“We were once located right next to the old Work One in Rudisill Plaza for about seven years but we were funded by federal grants and we could only serve a specific, small population of people with criminal backgrounds.  But when we moved to this location in 2012, we said, this a prime opportunity for us to address the one thing that we’ve never handled since we incorporated and that was, we would serve anyone who was disadvantaged that had a barrier to employment if we got good at helping people with criminal backgrounds, whether it was one small misdemeanor offense to a series of felony offences and they’re coming home from prison after a number of years.  It was in our articles of incorporation and it was in our application for IRS for a number of years.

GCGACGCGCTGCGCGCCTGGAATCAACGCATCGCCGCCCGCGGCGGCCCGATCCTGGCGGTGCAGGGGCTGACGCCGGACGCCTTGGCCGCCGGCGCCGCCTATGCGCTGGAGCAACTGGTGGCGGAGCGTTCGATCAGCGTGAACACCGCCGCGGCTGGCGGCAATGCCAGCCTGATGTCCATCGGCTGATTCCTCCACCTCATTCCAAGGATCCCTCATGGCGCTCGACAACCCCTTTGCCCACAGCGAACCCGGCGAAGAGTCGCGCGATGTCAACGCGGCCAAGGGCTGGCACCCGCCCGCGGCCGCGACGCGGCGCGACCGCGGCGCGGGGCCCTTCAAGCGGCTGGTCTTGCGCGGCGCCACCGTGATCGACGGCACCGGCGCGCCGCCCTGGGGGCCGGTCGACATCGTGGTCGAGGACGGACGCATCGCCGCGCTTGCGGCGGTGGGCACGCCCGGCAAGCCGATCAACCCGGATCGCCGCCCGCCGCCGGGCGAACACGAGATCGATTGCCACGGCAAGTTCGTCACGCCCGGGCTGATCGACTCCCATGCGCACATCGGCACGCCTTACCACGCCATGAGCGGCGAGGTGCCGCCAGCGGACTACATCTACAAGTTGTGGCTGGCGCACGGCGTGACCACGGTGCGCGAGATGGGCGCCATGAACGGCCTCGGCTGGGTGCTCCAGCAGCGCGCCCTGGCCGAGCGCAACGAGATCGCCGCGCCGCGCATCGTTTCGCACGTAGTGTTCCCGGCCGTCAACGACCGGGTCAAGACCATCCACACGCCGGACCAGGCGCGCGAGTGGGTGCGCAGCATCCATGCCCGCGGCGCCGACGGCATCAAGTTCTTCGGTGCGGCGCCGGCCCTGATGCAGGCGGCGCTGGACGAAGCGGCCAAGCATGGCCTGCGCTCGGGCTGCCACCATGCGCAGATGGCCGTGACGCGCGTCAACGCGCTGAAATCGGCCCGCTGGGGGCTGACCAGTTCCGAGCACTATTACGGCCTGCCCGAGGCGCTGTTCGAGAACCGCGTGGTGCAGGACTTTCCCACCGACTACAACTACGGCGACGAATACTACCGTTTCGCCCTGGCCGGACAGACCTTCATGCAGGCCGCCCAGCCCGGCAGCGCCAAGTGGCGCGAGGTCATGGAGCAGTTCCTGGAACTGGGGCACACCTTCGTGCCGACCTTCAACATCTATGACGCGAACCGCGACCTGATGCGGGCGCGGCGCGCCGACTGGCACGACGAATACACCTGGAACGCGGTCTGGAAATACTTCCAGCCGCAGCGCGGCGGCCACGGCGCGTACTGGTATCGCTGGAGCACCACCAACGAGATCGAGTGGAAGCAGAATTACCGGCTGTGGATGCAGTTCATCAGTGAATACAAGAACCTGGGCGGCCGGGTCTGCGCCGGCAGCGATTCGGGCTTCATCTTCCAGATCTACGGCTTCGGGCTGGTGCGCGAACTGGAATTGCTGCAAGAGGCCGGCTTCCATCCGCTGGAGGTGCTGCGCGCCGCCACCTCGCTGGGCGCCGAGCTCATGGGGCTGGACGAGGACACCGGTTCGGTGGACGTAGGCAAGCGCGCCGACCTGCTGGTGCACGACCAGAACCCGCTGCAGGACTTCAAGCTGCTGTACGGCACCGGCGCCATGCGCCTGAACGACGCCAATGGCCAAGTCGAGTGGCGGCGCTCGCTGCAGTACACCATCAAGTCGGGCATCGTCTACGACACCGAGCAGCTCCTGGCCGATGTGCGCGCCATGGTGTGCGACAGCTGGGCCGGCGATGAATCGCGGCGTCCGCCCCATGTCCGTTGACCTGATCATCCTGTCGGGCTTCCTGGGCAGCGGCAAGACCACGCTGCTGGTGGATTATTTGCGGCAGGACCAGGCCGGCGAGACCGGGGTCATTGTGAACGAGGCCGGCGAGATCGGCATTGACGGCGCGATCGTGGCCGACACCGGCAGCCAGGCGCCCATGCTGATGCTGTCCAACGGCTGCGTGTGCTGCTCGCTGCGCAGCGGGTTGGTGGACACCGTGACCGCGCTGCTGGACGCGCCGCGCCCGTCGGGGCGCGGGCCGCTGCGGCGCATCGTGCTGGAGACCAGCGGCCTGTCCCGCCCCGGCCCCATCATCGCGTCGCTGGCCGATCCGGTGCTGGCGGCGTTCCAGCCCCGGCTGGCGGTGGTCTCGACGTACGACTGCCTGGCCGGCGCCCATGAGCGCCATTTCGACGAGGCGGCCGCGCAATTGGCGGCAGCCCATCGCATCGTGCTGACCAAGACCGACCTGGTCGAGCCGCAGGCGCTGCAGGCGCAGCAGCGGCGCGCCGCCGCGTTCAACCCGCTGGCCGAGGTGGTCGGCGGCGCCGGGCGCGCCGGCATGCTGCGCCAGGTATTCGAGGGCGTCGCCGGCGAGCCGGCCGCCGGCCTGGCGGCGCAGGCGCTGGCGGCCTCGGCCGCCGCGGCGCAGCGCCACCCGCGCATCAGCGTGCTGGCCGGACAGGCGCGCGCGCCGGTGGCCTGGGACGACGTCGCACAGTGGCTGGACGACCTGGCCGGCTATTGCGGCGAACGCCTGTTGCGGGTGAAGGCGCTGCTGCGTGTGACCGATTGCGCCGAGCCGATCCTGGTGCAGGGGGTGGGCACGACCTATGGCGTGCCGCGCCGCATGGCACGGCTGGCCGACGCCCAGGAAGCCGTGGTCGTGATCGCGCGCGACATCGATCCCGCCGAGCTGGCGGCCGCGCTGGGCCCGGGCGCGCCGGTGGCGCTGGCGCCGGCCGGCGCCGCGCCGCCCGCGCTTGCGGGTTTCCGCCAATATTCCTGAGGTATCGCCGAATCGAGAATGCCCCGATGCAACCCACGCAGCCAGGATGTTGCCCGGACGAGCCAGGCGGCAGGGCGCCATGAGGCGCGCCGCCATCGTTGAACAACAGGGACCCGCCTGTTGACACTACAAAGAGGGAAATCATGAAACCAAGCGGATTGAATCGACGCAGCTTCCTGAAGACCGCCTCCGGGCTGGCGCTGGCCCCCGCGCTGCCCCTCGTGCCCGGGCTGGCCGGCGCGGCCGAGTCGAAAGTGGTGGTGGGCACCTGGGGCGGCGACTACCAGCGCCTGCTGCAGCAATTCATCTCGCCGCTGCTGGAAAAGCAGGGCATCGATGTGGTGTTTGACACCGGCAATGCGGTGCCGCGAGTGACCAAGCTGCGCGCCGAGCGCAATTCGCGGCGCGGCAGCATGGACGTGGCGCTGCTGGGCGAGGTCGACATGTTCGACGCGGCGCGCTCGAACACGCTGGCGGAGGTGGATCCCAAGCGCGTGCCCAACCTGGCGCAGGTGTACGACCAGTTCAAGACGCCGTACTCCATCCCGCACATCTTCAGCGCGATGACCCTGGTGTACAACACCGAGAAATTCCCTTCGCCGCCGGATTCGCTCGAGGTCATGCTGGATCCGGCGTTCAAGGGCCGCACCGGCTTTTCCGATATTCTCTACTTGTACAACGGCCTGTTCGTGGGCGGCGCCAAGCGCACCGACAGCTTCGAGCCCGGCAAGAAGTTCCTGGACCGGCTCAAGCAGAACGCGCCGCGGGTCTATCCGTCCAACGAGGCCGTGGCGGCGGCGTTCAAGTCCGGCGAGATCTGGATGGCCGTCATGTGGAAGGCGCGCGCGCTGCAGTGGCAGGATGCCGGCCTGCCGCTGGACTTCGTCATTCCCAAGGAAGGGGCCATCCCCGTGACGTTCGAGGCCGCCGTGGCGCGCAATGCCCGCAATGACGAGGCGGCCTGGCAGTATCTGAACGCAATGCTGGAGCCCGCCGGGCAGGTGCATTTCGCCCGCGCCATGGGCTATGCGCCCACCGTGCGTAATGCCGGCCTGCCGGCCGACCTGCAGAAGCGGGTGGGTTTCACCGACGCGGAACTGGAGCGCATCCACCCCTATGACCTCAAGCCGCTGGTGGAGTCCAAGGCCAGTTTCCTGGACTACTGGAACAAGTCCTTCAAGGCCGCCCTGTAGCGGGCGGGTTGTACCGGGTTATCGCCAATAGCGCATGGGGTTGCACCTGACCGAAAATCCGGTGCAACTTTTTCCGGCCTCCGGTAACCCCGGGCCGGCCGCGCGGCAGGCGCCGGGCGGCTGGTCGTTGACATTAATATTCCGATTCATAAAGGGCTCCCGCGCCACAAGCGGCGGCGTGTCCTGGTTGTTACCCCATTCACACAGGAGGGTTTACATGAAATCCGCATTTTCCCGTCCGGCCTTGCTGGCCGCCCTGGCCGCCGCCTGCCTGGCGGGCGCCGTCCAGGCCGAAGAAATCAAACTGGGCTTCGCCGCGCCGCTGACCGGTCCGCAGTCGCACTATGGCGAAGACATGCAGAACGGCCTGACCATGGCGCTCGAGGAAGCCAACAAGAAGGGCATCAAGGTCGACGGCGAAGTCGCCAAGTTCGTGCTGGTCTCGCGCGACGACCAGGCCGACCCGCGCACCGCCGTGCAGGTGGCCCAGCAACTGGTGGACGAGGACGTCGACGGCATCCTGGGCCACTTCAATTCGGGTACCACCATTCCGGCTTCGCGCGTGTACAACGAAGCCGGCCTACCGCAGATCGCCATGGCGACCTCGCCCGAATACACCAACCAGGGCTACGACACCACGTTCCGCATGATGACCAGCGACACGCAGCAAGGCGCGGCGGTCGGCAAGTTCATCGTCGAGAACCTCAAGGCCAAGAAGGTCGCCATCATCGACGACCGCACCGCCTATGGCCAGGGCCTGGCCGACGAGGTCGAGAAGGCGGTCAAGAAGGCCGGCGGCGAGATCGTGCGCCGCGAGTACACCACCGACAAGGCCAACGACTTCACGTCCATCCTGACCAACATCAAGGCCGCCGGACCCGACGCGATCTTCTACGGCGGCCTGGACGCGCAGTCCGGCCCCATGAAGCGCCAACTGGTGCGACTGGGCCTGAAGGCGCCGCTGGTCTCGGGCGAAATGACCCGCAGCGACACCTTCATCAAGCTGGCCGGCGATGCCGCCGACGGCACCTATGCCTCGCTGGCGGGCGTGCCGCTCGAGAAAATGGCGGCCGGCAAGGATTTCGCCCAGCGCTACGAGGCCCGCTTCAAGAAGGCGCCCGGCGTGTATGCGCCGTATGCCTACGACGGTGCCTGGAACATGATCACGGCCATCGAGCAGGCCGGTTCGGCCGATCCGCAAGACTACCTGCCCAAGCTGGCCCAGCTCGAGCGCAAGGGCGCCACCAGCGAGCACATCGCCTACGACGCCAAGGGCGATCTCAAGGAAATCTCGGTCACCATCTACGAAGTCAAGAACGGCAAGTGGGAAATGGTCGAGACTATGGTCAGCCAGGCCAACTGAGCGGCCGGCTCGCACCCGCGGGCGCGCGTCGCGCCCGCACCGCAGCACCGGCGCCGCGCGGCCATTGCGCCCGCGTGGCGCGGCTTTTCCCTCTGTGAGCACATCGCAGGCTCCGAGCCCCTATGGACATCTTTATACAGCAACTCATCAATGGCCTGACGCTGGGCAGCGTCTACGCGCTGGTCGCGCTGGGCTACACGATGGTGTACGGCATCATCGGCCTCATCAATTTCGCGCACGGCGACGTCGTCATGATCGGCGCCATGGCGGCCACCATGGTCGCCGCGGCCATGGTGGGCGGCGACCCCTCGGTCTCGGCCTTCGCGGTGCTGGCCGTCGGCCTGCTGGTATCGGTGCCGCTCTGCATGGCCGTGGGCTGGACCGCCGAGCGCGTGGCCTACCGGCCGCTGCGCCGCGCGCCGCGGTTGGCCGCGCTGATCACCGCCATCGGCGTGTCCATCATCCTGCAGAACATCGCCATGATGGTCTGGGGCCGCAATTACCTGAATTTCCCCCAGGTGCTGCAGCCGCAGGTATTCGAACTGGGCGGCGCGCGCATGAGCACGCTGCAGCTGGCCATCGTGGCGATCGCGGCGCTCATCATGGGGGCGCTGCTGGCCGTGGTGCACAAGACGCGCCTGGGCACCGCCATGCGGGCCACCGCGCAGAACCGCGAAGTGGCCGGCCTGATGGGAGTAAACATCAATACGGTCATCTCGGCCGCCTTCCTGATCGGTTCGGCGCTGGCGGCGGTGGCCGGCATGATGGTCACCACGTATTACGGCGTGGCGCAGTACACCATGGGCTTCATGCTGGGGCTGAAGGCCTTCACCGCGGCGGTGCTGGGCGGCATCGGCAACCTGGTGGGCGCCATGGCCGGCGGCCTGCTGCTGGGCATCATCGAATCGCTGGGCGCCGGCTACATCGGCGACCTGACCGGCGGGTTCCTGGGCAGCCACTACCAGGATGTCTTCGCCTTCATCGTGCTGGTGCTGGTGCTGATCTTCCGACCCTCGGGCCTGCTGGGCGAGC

“So when we moved into this building, a number of things triggered. We had the opportunity to open up the doors to other disadvantaged populations that has a barrier with various employment.  When you think about a barrier, what is a barrier?   It could be age because they are too young or too old, they may have too much experience or not enough. It could be education—too much or a lack thereof. It could be that they’re homeless, it could be they battled with addictions or they had trauma in their life because they served our military.  And, that’s the majority of our referrals nowadays—the disabled and homeless veterans, because they need employment too and they need to be productive as well and we prepare them for the world of work.